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Africans Filming Africa: Questioning Theories of an Authentic African Cinema
Journal of African Cultural Studies
Vol. 13, No. 2 (Dec., 2000), pp. 239-249
Published by: Taylor & Francis, Ltd.
Stable URL: http://www.jstor.org/stable/1771833
Page Count: 11
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The question of 'authenticity' has been at the heart of much critical thinking about African cinema. During the colonial era, cinematic images of Africa effectively served to reinforce the Western vision of the 'dark continent,' viewing Africa as a wild and savage place, existing outside of history. When African filmmakers began to emerge in the 1960s and 1970s, they set out to counter these demeaning Western representations of their continent. However, although there was widespread agreement that colonial representations were distorted and 'inauthentic,' the definition of an 'authentic' African cinema has remained deeply problematic. What should an African film look like? How should it differ from Western cinema? This debate about the 'authenticity' of African cinema has not been limited to filmmakers. Both African and Western critics have readily applied themselves to the task of defining the nature of a truly African cinema. At the forefront of these debates are questions of cultural identity and critical subjectivity. Does the African critic understand African films in a way that is simply closed off to the Western critic? Is it possible for a Western critic to give a 'true' reading of an African film? This article will examine the notion of 'authenticity' in relation to a number of African films - Mambety's Touki-Bouki (1973), Sembene's Xala (1974) and Cissé's Yeelen (1987) - examining the attitudes of both directors and critics. The article will also investigate the role of postcolonial theory in the analysis of not only African cinema, but contemporary African culture in general.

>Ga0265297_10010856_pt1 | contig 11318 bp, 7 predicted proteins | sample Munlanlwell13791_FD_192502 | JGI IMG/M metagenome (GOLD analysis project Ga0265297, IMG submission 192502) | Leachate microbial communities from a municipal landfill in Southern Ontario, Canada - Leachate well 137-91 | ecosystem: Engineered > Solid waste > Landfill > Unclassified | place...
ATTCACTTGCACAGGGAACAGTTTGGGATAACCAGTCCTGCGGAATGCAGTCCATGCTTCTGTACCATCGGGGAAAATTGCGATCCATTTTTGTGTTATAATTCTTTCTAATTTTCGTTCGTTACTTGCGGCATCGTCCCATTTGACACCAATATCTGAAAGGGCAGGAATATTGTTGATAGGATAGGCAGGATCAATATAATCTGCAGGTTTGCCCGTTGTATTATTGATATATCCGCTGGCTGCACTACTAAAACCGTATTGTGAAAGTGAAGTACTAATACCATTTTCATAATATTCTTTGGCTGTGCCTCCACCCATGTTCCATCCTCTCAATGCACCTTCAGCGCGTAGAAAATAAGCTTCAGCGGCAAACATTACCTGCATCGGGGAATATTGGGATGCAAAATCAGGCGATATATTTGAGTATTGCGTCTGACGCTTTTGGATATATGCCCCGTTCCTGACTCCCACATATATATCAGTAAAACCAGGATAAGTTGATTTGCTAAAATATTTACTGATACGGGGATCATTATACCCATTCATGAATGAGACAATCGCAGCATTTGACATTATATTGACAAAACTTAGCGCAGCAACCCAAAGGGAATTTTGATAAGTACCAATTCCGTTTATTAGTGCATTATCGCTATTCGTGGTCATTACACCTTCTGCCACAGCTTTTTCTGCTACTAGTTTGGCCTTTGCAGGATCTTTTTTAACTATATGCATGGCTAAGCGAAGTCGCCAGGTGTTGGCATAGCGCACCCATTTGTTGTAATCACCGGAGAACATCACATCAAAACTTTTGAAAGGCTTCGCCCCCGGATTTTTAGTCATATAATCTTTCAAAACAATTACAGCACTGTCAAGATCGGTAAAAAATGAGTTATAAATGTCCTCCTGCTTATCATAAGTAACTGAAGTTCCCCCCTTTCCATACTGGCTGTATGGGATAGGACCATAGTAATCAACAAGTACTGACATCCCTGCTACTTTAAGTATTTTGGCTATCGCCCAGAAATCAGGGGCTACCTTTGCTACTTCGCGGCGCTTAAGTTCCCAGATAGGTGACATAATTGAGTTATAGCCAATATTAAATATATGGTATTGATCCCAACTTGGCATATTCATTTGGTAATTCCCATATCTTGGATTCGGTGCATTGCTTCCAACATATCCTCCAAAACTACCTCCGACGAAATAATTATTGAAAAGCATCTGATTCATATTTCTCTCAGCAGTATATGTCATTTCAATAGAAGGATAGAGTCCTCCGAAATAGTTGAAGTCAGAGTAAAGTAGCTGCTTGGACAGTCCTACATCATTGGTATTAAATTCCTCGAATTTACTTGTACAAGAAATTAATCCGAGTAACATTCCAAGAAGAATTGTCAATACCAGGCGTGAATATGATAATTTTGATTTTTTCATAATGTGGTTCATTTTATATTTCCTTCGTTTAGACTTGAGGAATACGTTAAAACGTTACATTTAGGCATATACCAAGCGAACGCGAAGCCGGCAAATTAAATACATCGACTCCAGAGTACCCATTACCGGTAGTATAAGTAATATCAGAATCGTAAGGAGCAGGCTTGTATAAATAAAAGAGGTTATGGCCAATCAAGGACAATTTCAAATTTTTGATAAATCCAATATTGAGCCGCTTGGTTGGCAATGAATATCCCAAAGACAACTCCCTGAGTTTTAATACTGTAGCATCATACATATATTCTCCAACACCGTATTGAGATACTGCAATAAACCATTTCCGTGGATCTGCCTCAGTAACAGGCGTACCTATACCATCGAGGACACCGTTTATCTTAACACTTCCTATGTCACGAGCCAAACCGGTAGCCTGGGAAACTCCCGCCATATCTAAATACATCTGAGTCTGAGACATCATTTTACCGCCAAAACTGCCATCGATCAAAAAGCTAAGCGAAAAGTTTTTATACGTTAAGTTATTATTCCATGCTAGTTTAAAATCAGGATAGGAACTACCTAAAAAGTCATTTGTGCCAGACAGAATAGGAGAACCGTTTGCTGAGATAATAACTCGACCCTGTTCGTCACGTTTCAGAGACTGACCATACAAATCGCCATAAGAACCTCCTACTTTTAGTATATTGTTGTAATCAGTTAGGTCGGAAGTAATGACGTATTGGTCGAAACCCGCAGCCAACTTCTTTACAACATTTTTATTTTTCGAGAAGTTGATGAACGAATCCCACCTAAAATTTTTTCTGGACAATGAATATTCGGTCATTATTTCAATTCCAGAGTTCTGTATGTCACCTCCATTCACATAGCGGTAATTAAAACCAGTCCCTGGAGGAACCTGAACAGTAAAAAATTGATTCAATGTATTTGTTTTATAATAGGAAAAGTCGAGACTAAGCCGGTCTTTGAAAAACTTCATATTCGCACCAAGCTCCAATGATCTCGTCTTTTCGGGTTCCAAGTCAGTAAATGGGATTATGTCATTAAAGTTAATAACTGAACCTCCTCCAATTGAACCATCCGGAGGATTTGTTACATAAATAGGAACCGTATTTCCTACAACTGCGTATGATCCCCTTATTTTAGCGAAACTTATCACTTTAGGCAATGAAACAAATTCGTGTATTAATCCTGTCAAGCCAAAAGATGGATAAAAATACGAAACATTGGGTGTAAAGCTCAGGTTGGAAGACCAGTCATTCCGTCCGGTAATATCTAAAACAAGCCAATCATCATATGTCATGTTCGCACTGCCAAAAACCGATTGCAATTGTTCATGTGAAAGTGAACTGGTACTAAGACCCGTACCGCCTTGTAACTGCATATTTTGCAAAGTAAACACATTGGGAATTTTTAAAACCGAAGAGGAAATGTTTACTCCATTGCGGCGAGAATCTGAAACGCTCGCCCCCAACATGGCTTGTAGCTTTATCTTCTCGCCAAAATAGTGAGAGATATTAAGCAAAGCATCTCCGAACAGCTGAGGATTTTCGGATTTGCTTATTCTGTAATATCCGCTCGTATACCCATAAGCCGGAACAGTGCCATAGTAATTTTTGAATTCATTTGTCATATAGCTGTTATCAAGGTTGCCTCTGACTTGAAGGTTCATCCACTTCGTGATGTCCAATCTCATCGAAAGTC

Journal of African Cultural Studies © 2000 Taylor & Francis, Ltd.